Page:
California announced new coronavirus rules for public schools on Monday that allow students and teachers to sit as close to each other as they want while making sure no one misses school hours even if they are exposed to someone infected with the virus.
But these changes from the last school year were overshadowed by news that the state would continue to require all students and staff to wear masks indoors, rekindling criticism from Governor Gavin Newsom as he faces a recall election in September.
The federal government said last week that teachers and students fully vaccinated against the coronavirus do not have to wear masks indoors. But this advice, published by the Centers for Disease Control and Prevention, also recommended that students and staff stay at least 3 feet (0.9 meters) apart to reduce the spread of disease primarily. transmitted by air.
Elsewhere in the United States, schools and state officials have adopted a patchwork of rules for students and teachers. Some states, including Rhode Island, have removed mask warrants for schools. Others leave the decision to the districts. Illinois health officials say they are fully embracing the CDC guidelines.
In California, state officials said they fear enforcing social distancing will make it more difficult for some schools to accommodate all returning students. So, they made a choice: the state will not require physical distancing in exchange for wearing a mask for all.
“Masks best promote both safety and in-person learning by reducing the need for physical distancing,” say the new rules.
State officials have promised to review these rules, and possibly change them, by November 1.
Newsom has come under heavy criticism for failing to move faster to get students back to classrooms in the past school year. Many districts, including Los Angeles with more than 550,000 K-12 students, have only instituted part-time in-person instruction for the last few weeks of the semester. Since then, Newsom has advocated for students to return to full-time in-person teaching.
The new rules have angered parents who say the mask requirement will continue to stress children who have already seen two school years turned upside down by distance learning and missed milestones like proms, sports, games, etc. concerts and graduation ceremonies.
“It’s outrageous,” said Jonathan Zachreson, father of three students and founder of Reopen California Schools. “We continue to place the burden of this pandemic on our children, and it must stop. “
The mask requirement actually went public on Friday, and over the weekend Zacherson said his group received more than $ 15,000 in donations to fund a lawsuit against the state. Overall, Zachreson said the group has more than $ 65,000 to prepare for the lawsuit, which he says will be filed in the coming weeks.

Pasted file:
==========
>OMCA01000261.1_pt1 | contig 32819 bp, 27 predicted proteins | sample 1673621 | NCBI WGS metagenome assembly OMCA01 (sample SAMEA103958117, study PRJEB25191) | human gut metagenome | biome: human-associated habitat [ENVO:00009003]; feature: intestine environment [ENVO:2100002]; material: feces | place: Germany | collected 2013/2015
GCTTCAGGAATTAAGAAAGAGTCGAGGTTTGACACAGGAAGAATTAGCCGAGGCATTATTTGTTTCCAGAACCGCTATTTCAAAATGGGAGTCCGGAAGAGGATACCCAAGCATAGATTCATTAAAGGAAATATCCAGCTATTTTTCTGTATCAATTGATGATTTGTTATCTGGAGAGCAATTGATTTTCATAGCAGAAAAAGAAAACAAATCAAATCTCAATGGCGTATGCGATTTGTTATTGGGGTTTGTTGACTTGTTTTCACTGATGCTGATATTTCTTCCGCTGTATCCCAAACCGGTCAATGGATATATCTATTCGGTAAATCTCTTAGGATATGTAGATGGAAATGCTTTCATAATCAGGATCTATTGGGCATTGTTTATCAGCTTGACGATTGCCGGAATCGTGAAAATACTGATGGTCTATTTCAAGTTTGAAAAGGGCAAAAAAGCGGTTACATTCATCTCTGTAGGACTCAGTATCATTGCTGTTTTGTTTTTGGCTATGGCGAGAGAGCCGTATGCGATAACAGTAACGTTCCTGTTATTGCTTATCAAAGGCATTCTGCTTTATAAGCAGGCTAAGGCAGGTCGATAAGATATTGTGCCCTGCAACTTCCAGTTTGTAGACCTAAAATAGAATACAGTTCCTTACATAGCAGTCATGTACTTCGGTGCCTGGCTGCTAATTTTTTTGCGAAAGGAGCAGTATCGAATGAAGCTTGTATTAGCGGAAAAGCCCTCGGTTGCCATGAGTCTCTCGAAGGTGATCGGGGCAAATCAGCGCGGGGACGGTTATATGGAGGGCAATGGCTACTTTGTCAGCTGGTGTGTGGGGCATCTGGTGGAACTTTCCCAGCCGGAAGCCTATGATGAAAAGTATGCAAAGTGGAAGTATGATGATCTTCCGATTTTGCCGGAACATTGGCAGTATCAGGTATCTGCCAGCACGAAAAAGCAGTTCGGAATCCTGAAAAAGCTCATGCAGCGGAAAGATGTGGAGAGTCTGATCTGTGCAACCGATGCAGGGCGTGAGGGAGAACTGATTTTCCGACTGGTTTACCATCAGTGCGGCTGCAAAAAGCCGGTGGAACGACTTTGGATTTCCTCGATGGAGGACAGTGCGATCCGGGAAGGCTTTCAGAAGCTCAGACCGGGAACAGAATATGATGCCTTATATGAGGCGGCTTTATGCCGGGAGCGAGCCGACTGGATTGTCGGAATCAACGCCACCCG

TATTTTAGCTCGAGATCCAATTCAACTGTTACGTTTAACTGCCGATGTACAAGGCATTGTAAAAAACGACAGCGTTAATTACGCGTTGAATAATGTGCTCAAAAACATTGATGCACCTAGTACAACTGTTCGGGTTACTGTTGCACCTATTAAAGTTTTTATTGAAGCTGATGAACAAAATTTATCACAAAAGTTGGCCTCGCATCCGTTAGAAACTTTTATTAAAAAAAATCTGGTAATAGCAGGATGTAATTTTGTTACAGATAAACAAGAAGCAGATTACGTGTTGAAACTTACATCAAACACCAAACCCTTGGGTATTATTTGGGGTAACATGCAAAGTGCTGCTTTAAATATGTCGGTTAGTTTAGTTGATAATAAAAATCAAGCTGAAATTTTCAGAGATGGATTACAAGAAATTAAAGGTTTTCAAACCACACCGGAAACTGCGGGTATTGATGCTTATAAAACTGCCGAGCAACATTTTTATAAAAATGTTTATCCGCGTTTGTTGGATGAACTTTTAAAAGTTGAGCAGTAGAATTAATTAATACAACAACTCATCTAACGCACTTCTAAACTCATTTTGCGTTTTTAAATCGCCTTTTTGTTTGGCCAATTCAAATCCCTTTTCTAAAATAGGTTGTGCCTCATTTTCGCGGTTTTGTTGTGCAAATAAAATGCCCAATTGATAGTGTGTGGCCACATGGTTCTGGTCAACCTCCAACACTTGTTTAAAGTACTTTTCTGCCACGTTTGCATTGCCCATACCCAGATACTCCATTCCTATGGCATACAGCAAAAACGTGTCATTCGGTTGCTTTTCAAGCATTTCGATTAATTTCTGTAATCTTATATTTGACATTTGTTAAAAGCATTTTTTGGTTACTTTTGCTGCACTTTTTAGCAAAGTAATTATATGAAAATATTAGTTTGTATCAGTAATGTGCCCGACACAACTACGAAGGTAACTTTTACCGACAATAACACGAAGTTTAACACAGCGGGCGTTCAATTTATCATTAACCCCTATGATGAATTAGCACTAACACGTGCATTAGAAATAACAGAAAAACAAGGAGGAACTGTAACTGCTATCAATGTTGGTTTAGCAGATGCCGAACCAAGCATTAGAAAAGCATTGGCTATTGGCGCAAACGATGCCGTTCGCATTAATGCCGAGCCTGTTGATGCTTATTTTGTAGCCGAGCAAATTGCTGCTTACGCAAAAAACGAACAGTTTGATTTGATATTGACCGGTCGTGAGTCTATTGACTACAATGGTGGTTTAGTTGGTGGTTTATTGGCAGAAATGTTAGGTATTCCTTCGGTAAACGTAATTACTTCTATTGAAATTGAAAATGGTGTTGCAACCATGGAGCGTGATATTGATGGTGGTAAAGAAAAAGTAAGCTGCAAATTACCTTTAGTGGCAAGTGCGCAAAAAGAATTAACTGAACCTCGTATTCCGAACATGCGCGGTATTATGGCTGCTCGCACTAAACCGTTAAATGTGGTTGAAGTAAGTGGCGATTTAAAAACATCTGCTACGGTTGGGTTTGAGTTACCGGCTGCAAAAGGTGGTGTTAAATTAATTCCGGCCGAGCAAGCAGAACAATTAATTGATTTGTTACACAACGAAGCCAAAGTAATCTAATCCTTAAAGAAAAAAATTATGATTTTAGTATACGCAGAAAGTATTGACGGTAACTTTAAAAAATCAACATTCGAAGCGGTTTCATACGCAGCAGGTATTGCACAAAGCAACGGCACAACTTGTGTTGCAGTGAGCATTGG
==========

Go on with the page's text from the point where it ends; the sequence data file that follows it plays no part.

“Newsom had one last chance to show he can put children first with these guidelines to reopen schools, and he messed it up,” added Zachreson, who said he voted for Newsom in 2018 but plans to vote to recall it in the September 14 elections. .
Dr Monica Gandhi, an infectious disease physician and professor of medicine at the University of California-San Francisco, had said public schools should reconsider masking requirements once hospitalization rates drop below five for 100,000 people in a community and at least two-thirds of adults have received at least one dose of the COVID-19 vaccine.
Although these thresholds have been met in parts of California, Gandhi called the state’s new rules “reasonable.” She said eliminating the physical distancing requirement “is one of the best things California can do” to get kids back into classrooms.
Hiding children, she said, “is probably one of the grayest areas we have” because there is so little data on children.
“In these gray areas there will always be controversy,” she said. “We just need to get the kids back and then we can sort out those kinds of things.”
Dr Jeffrey Klausner, clinical professor of population and public health sciences at the University of Southern California, said the rules “go too far” and are not based on local data.
“I think they would have better confidence and credibility with Californians if they were a little more nuanced and smarter about it,” he said. “I think it’s frustrating, in a state of 40 million people, just to say that everyone has to be the same.”
California’s new rules initially said that if students refused to wear a mask, schools should send them home. But in a tweet released Monday evening, the ministry said it would leave enforcement decisions to local school districts.
If students are exposed to someone at school who has the coronavirus – and everyone was wearing masks at the time – exposed students don’t have to miss class to self-quarantine, in these conditions: they have no symptoms, they continue to wear a mask indoors, they are tested at least twice a week for 10 days, and they do not participate in sports or other extracurricular activities for this period.
The state is also promoting physical distancing while students eat, asking schools to have students eat outside as much as possible.